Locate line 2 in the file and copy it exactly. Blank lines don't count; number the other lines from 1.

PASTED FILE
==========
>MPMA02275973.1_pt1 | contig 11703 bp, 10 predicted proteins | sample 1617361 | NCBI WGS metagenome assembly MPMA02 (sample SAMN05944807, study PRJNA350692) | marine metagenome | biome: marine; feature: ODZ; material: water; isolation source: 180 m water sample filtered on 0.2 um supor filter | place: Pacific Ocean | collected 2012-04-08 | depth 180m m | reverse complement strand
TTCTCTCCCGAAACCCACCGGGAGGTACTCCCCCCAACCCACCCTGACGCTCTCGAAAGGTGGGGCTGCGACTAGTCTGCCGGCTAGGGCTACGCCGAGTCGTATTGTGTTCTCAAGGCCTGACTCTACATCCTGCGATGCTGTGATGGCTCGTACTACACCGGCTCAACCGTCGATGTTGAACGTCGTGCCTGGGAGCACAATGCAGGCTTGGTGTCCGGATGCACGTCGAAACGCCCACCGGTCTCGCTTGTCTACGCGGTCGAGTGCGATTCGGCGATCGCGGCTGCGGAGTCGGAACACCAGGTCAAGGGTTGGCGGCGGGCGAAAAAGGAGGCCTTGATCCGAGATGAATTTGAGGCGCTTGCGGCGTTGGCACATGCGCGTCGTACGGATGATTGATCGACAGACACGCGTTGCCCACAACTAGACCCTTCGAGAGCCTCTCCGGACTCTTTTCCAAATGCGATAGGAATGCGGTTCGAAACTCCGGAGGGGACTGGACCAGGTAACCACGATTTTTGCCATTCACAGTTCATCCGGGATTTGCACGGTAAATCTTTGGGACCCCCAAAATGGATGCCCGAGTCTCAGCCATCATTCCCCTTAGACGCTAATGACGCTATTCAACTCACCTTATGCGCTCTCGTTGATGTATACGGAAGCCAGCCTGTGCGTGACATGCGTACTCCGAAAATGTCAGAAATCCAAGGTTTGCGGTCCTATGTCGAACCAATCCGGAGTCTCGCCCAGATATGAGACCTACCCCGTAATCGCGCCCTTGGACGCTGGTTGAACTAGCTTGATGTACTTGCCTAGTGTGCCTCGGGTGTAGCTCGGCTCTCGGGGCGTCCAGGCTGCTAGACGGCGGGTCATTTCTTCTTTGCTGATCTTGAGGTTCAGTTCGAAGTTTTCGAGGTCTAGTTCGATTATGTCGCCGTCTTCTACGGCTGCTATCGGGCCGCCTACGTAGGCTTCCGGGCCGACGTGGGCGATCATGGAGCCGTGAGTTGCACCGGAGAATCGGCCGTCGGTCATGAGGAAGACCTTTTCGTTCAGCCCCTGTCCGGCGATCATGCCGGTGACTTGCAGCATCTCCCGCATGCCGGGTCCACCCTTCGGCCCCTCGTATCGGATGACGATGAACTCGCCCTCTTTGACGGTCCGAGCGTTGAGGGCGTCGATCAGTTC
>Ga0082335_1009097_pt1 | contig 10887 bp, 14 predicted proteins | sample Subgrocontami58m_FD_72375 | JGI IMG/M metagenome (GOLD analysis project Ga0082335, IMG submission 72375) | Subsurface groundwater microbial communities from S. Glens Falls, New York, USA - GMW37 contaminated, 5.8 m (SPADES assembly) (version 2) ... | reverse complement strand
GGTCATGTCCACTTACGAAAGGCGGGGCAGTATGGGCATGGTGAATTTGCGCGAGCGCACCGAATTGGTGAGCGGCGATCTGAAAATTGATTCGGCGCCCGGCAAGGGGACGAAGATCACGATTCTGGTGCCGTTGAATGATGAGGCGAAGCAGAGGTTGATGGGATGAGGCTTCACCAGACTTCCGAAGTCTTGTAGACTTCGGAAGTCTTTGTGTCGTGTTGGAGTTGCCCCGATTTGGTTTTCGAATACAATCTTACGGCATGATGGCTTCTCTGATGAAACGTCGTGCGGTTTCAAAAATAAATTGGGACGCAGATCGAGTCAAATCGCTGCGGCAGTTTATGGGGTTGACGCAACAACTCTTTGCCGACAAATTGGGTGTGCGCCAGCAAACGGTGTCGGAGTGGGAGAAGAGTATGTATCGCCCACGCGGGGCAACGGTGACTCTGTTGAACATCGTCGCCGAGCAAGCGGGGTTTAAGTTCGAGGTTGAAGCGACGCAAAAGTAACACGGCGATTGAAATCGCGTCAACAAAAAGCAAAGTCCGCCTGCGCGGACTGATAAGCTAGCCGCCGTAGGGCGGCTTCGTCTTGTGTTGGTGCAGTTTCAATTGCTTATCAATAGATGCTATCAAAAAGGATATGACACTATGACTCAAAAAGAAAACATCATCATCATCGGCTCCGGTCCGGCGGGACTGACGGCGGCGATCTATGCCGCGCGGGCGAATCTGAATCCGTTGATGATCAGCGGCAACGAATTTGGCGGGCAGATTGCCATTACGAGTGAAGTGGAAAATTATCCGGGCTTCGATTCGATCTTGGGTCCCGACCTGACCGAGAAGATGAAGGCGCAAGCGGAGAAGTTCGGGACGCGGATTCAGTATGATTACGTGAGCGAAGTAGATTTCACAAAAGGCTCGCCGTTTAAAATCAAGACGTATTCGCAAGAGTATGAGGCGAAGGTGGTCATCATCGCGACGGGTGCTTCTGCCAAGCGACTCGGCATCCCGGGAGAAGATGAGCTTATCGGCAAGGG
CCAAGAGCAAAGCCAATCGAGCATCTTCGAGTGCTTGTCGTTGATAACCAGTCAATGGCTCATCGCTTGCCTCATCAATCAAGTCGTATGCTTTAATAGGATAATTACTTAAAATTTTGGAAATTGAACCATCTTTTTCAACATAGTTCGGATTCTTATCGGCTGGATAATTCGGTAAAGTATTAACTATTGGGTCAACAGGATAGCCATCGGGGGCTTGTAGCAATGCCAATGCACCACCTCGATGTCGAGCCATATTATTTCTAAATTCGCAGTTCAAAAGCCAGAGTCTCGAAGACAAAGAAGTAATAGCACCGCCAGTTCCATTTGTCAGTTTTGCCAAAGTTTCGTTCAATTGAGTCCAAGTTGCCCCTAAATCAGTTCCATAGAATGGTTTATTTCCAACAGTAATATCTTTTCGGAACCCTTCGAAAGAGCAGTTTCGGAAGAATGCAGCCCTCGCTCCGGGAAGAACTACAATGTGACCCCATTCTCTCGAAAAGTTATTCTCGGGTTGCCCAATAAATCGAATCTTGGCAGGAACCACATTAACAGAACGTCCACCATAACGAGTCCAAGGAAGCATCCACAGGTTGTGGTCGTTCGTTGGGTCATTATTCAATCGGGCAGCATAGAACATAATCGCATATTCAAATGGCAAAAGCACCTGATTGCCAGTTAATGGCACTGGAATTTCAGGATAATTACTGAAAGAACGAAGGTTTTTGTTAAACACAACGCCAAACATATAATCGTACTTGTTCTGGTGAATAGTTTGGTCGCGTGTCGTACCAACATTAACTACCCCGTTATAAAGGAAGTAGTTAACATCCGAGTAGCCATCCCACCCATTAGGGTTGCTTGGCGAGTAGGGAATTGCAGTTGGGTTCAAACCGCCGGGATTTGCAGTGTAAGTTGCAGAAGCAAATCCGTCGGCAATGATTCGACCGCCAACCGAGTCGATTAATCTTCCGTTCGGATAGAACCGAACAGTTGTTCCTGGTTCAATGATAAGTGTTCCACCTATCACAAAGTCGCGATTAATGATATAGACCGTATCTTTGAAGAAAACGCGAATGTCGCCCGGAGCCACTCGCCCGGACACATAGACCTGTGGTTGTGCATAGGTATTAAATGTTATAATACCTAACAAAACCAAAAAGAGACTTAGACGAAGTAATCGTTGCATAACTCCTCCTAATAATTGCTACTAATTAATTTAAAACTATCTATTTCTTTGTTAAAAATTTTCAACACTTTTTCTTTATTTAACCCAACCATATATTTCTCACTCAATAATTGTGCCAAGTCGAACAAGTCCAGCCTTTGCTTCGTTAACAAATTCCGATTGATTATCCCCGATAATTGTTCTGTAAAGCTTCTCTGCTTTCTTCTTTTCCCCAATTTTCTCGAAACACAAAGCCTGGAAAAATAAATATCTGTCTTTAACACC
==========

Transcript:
TTCTCTCCCGAAACCCACCGGGAGGTACTCCCCCCAACCCACCCTGACGCTCTCGAAAGGTGGGGCTGCGACTAGTCTGCCGGCTAGGGCTACGCCGAGTCGTATTGTGTTCTCAAGGCCTGACTCTACATCCTGCGATGCTGTGATGGCTCGTACTACACCGGCTCAACCGTCGATGTTGAACGTCGTGCCTGGGAGCACAATGCAGGCTTGGTGTCCGGATGCACGTCGAAACGCCCACCGGTCTCGCTTGTCTACGCGGTCGAGTGCGATTCGGCGATCGCGGCTGCGGAGTCGGAACACCAGGTCAAGGGTTGGCGGCGGGCGAAAAAGGAGGCCTTGATCCGAGATGAATTTGAGGCGCTTGCGGCGTTGGCACATGCGCGTCGTACGGATGATTGATCGACAGACACGCGTTGCCCACAACTAGACCCTTCGAGAGCCTCTCCGGACTCTTTTCCAAATGCGATAGGAATGCGGTTCGAAACTCCGGAGGGGACTGGACCAGGTAACCACGATTTTTGCCATTCACAGTTCATCCGGGATTTGCACGGTAAATCTTTGGGACCCCCAAAATGGATGCCCGAGTCTCAGCCATCATTCCCCTTAGACGCTAATGACGCTATTCAACTCACCTTATGCGCTCTCGTTGATGTATACGGAAGCCAGCCTGTGCGTGACATGCGTACTCCGAAAATGTCAGAAATCCAAGGTTTGCGGTCCTATGTCGAACCAATCCGGAGTCTCGCCCAGATATGAGACCTACCCCGTAATCGCGCCCTTGGACGCTGGTTGAACTAGCTTGATGTACTTGCCTAGTGTGCCTCGGGTGTAGCTCGGCTCTCGGGGCGTCCAGGCTGCTAGACGGCGGGTCATTTCTTCTTTGCTGATCTTGAGGTTCAGTTCGAAGTTTTCGAGGTCTAGTTCGATTATGTCGCCGTCTTCTACGGCTGCTATCGGGCCGCCTACGTAGGCTTCCGGGCCGACGTGGGCGATCATGGAGCCGTGAGTTGCACCGGAGAATCGGCCGTCGGTCATGAGGAAGACCTTTTCGTTCAGCCCCTGTCCGGCGATCATGCCGGTGACTTGCAGCATCTCCCGCATGCCGGGTCCACCCTTCGGCCCCTCGTATCGGATGACGATGAACTCGCCCTCTTTGACGGTCCGAGCGTTGAGGGCGTCGATCAGTTC